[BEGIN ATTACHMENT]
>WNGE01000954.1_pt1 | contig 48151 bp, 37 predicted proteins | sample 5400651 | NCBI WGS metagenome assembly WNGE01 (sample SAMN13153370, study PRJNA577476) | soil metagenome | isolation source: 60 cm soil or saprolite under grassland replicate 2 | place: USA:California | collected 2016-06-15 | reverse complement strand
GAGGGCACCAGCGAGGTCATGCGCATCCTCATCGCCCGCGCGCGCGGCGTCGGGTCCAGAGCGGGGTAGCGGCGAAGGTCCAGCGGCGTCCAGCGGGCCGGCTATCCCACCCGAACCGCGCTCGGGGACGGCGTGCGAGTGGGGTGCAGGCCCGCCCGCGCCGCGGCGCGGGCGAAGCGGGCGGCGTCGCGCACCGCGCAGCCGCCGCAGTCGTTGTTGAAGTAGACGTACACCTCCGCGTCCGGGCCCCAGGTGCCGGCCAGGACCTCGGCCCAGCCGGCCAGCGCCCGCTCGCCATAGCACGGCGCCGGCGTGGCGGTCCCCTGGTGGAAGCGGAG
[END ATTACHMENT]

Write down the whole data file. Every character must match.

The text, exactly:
>WNGE01000954.1_pt1 | contig 48151 bp, 37 predicted proteins | sample 5400651 | NCBI WGS metagenome assembly WNGE01 (sample SAMN13153370, study PRJNA577476) | soil metagenome | isolation source: 60 cm soil or saprolite under grassland replicate 2 | place: USA:California | collected 2016-06-15 | reverse complement strand
GAGGGCACCAGCGAGGTCATGCGCATCCTCATCGCCCGCGCGCGCGGCGTCGGGTCCAGAGCGGGGTAGCGGCGAAGGTCCAGCGGCGTCCAGCGGGCCGGCTATCCCACCCGAACCGCGCTCGGGGACGGCGTGCGAGTGGGGTGCAGGCCCGCCCGCGCCGCGGCGCGGGCGAAGCGGGCGGCGTCGCGCACCGCGCAGCCGCCGCAGTCGTTGTTGAAGTAGACGTACACCTCCGCGTCCGGGCCCCAGGTGCCGGCCAGGACCTCGGCCCAGCCGGCCAGCGCCCGCTCGCCATAGCACGGCGCCGGCGTGGCGGTCCCCTGGTGGAAGCGGAG